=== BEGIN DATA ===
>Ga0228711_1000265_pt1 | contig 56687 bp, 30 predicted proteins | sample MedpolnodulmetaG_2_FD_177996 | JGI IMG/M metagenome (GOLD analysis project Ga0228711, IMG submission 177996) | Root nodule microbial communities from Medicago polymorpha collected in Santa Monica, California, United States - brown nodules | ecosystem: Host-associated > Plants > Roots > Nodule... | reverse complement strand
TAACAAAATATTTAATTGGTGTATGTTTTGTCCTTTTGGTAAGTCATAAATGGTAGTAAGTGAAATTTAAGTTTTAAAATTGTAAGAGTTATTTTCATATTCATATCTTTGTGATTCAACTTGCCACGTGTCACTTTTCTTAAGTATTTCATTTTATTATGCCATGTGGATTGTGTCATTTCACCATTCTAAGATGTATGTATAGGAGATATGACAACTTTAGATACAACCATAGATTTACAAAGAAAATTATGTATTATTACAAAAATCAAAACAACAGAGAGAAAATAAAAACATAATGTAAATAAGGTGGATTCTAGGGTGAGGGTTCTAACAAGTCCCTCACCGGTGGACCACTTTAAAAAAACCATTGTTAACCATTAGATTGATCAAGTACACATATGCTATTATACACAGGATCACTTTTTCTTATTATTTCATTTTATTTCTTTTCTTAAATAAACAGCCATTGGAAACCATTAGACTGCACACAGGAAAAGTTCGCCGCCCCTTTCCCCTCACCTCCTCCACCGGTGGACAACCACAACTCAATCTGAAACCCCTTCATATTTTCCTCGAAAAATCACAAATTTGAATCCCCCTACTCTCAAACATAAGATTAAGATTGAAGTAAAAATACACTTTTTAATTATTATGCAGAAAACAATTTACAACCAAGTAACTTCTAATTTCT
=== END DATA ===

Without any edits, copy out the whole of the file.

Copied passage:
>Ga0228711_1000265_pt1 | contig 56687 bp, 30 predicted proteins | sample MedpolnodulmetaG_2_FD_177996 | JGI IMG/M metagenome (GOLD analysis project Ga0228711, IMG submission 177996) | Root nodule microbial communities from Medicago polymorpha collected in Santa Monica, California, United States - brown nodules | ecosystem: Host-associated > Plants > Roots > Nodule... | reverse complement strand
TAACAAAATATTTAATTGGTGTATGTTTTGTCCTTTTGGTAAGTCATAAATGGTAGTAAGTGAAATTTAAGTTTTAAAATTGTAAGAGTTATTTTCATATTCATATCTTTGTGATTCAACTTGCCACGTGTCACTTTTCTTAAGTATTTCATTTTATTATGCCATGTGGATTGTGTCATTTCACCATTCTAAGATGTATGTATAGGAGATATGACAACTTTAGATACAACCATAGATTTACAAAGAAAATTATGTATTATTACAAAAATCAAAACAACAGAGAGAAAATAAAAACATAATGTAAATAAGGTGGATTCTAGGGTGAGGGTTCTAACAAGTCCCTCACCGGTGGACCACTTTAAAAAAACCATTGTTAACCATTAGATTGATCAAGTACACATATGCTATTATACACAGGATCACTTTTTCTTATTATTTCATTTTATTTCTTTTCTTAAATAAACAGCCATTGGAAACCATTAGACTGCACACAGGAAAAGTTCGCCGCCCCTTTCCCCTCACCTCCTCCACCGGTGGACAACCACAACTCAATCTGAAACCCCTTCATATTTTCCTCGAAAAATCACAAATTTGAATCCCCCTACTCTCAAACATAAGATTAAGATTGAAGTAAAAATACACTTTTTAATTATTATGCAGAAAACAATTTACAACCAAGTAACTTCTAATTTCT